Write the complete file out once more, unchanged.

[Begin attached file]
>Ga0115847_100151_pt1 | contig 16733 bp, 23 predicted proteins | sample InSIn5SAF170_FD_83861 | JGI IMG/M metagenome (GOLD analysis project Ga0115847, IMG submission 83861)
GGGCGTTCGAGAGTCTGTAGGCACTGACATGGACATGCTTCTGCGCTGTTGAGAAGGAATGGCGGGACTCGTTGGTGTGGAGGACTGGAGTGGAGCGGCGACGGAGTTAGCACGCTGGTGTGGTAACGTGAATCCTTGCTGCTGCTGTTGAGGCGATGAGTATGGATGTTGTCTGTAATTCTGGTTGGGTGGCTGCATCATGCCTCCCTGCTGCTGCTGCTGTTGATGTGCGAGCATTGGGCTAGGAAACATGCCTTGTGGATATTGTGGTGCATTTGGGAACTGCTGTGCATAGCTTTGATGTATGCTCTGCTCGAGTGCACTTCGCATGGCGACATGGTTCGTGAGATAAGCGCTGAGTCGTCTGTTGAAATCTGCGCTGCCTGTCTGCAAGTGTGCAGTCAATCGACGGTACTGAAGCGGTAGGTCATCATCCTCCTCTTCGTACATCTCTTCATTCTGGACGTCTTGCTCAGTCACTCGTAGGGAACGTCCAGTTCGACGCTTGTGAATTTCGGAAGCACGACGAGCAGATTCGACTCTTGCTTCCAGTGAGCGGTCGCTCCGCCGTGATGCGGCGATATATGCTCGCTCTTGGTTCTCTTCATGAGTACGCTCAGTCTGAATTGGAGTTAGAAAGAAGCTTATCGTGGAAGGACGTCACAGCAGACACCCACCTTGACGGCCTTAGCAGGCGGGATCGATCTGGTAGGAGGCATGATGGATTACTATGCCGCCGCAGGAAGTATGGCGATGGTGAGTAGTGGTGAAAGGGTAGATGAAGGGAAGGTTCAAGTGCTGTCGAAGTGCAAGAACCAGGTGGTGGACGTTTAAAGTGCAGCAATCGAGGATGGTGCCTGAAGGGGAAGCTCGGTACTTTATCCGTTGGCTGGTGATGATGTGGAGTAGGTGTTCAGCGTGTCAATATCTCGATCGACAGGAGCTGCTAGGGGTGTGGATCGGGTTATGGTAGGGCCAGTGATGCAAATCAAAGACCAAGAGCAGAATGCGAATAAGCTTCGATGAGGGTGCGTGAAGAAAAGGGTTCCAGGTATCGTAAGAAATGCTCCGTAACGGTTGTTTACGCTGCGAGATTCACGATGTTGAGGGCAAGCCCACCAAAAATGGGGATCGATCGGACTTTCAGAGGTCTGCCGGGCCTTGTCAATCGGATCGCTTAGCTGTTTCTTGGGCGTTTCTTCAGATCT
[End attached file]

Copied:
>Ga0115847_100151_pt1 | contig 16733 bp, 23 predicted proteins | sample InSIn5SAF170_FD_83861 | JGI IMG/M metagenome (GOLD analysis project Ga0115847, IMG submission 83861)
GGGCGTTCGAGAGTCTGTAGGCACTGACATGGACATGCTTCTGCGCTGTTGAGAAGGAATGGCGGGACTCGTTGGTGTGGAGGACTGGAGTGGAGCGGCGACGGAGTTAGCACGCTGGTGTGGTAACGTGAATCCTTGCTGCTGCTGTTGAGGCGATGAGTATGGATGTTGTCTGTAATTCTGGTTGGGTGGCTGCATCATGCCTCCCTGCTGCTGCTGCTGTTGATGTGCGAGCATTGGGCTAGGAAACATGCCTTGTGGATATTGTGGTGCATTTGGGAACTGCTGTGCATAGCTTTGATGTATGCTCTGCTCGAGTGCACTTCGCATGGCGACATGGTTCGTGAGATAAGCGCTGAGTCGTCTGTTGAAATCTGCGCTGCCTGTCTGCAAGTGTGCAGTCAATCGACGGTACTGAAGCGGTAGGTCATCATCCTCCTCTTCGTACATCTCTTCATTCTGGACGTCTTGCTCAGTCACTCGTAGGGAACGTCCAGTTCGACGCTTGTGAATTTCGGAAGCACGACGAGCAGATTCGACTCTTGCTTCCAGTGAGCGGTCGCTCCGCCGTGATGCGGCGATATATGCTCGCTCTTGGTTCTCTTCATGAGTACGCTCAGTCTGAATTGGAGTTAGAAAGAAGCTTATCGTGGAAGGACGTCACAGCAGACACCCACCTTGACGGCCTTAGCAGGCGGGATCGATCTGGTAGGAGGCATGATGGATTACTATGCCGCCGCAGGAAGTATGGCGATGGTGAGTAGTGGTGAAAGGGTAGATGAAGGGAAGGTTCAAGTGCTGTCGAAGTGCAAGAACCAGGTGGTGGACGTTTAAAGTGCAGCAATCGAGGATGGTGCCTGAAGGGGAAGCTCGGTACTTTATCCGTTGGCTGGTGATGATGTGGAGTAGGTGTTCAGCGTGTCAATATCTCGATCGACAGGAGCTGCTAGGGGTGTGGATCGGGTTATGGTAGGGCCAGTGATGCAAATCAAAGACCAAGAGCAGAATGCGAATAAGCTTCGATGAGGGTGCGTGAAGAAAAGGGTTCCAGGTATCGTAAGAAATGCTCCGTAACGGTTGTTTACGCTGCGAGATTCACGATGTTGAGGGCAAGCCCACCAAAAATGGGGATCGATCGGACTTTCAGAGGTCTGCCGGGCCTTGTCAATCGGATCGCTTAGCTGTTTCTTGGGCGTTTCTTCAGATCT